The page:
Selling to the Government: Why Do I Need to Bid an IDIQ Contract?

Of the thousands of acronyms utilized throughout the federal government, the intent behind this one is quite autonomous, regardless of agency. Indefinite Delivery, Indefinite Quantity (IDIQ) contracts have been a federal procurement option since the early 1990’s, but the last ten years have really experienced a significant increase in IDIQ contract strategies. The legal origin of IDIQ contracts is the Federal Acquisition Regulation (FAR) section 16.504(a) (48 C.F.R. 16.504(a)).  Historically, these contracts provide federal buyers with more options when procuring services, allowing them to issue delivery or task orders to a vetted group of contract awardees.

Although the IDIQ contract vehicle itself is typically structured under a base year plus option year(s) period of performance, delivery orders (DO) or task orders (TO and TOR), can range in length based on the appropriateness for the services requested. With budget limitations determined at the IDIQ level, business will often find awards to exhibit a minimum and ceiling award value.

The Purpose of IDIQ Contracts

The IDIQ contract allows the Government to continue to change/add new requirements at any time under the IDIQ vehicle provided that the scope of work fits within the bounds of the IDIQ requirements.  Each new work is its own contract with full scope and requirements and is generally called a Task Order (TO) or Task Order Request (TOR).  The big difference is the TO’s are ONLY seen by those companies who were awarded the IDIQ contracts.  They can bid on any TO’s released under that IDIQ for the life of the IDIQ without any other competition other than those awarded the IDIQ contracts.

| Learn More: How government sales is changing under the new administration

Let’s look at a typical procurement and how that works – a single award contract process.  A Command/Agency needs a product or service so they produce an RFP, release it to the public domain and potentially, thousands of companies submit a Response and the Government evaluates and selects one company to fulfill their requirements.  Simple.  Now, 4 months later, they need more equipment and service so they have to create another RFP and work through the RFP and selection process again.  What if they need more stuff 3 months later?  See the problem?

Now comes another Command/Agency and they know up front that they have many needs and unknown requirements over the next five years so they create an IDIQ contract.  There are two types of IDIQ contracts, (1) MA-IDIQ, Multi-award IDIQ; and (2) SA-IDIQ, Single-award IDIQ.  If the Government knows that their needs will require many companies with different products/solutions to solve their yet unknown requirements, then they release a MA-IDIQ RFP, generally with a specified number of expected awards, (some can be 3 while others can be hundreds), and evaluate the responses and select the awardees.   If the Government believes that one company/team can supply all their needs, they release a SA-IDIQ and award to only one company.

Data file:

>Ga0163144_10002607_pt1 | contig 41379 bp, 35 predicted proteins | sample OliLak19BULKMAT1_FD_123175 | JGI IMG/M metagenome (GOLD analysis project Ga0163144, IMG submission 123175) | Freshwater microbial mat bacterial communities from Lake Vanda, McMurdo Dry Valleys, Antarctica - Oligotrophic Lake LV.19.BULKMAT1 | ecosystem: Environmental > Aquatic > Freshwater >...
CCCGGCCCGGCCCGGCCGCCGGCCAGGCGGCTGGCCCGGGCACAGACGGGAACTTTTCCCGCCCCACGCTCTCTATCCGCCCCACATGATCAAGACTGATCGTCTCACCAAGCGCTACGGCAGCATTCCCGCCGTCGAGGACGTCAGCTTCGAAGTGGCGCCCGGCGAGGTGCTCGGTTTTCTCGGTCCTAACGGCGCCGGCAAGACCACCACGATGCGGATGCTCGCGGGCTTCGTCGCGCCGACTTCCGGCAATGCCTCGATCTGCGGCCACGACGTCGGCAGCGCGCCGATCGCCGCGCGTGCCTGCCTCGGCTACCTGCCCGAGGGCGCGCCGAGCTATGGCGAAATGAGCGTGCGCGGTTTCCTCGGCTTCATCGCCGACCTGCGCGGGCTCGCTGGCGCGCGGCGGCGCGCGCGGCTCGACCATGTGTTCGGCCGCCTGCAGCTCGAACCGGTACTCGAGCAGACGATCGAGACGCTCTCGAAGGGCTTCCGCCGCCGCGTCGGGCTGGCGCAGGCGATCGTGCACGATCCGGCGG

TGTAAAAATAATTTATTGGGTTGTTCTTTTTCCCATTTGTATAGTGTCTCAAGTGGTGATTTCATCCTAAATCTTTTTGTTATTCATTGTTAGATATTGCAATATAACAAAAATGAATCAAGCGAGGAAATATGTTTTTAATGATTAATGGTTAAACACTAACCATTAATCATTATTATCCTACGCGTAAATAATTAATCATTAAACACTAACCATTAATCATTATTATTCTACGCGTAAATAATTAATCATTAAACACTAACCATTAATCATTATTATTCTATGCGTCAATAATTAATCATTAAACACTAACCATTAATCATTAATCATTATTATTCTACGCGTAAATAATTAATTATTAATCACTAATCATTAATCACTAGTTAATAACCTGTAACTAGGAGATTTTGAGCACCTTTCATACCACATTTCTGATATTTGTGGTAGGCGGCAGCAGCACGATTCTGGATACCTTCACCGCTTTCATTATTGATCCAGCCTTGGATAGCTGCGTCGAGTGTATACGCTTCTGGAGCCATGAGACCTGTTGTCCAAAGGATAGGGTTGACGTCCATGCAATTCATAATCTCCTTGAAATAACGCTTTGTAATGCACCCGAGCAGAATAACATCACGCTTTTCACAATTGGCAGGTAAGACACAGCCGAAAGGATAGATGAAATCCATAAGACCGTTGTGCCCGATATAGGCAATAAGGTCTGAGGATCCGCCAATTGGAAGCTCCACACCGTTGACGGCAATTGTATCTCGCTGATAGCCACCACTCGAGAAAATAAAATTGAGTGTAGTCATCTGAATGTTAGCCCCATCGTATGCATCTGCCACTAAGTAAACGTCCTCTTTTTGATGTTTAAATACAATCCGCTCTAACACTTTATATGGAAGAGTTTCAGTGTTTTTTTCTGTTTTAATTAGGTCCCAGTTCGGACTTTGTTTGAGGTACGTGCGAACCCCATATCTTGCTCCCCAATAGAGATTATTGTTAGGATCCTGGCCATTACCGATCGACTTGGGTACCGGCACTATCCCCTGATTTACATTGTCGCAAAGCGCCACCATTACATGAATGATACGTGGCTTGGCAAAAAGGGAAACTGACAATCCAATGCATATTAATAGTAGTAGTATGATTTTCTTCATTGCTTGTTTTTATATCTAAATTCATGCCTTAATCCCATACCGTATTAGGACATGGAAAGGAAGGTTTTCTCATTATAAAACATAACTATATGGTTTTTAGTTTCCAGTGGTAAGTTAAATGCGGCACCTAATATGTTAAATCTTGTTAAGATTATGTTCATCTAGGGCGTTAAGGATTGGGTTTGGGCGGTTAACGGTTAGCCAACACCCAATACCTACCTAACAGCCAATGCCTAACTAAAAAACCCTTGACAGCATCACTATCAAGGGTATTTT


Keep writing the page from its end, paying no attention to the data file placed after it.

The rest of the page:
Why You Need to Bid an IDIQ Contract

The first reason is simple – the competition has been dramatically reduced and you always know who your competition is and what their strengths, weaknesses, opportunities and threats (SWOT) are and how you measure up. At the task order level, your administrative requirements for the Responses are much less burdensome – they already have reviewed your Capabilities, Management and Past Performance during the IDIQ stage…most TO’s are streamlined to look at how you will manage this TO, what your technical solutions will look like and what it costs.

From a growth perspective, IDIQs can provide an excellent platform for organic growth in terms of selling to the government. Think about it, even if awarded task orders are project-oriented – so the period of performance is shorter – your business has a platform for working multiple task orders, simultaneously achieving multiple past performance opportunities, potentially with a variety of federal customers. Your customer footprint has broadened significantly through the award of one IDIQ contract.

Drive Business to the IDIQ

So you’ve won an IDIQ, great news!  Now, how much revenue did you just win?  Well, none.  They call that an “empty bag”.  There are two ways to make money:  (1) wait for the TO’s to be released and respond to as many as you can that fit your companies talents, and (2) you can talk to the customers using the IDIQ and find out what projects they are thinking about running under this IDIQ and try to shape the TO before it gets released.

The key is that you’ve now garnered the opportunity to use that contracting vehicle to your advantage. Utilize your networks, agency contacts, and drive business to that IDIQ.

Many government customers are willing to place an opportunity on an IDIQ vehicle, if there is a strategic business decision to do so. Help them with this strategy. Advocate for your IDIQ award, respond to task order requests, and continue to market yourself as you did to become an awardee in the first place. Many small businesses have outgrown their small business designation specifically due to their ability to utilize IDIQs. You can too – it’s not an anomaly, it’s an outstanding methodology for business growth.

About Skip Blackburn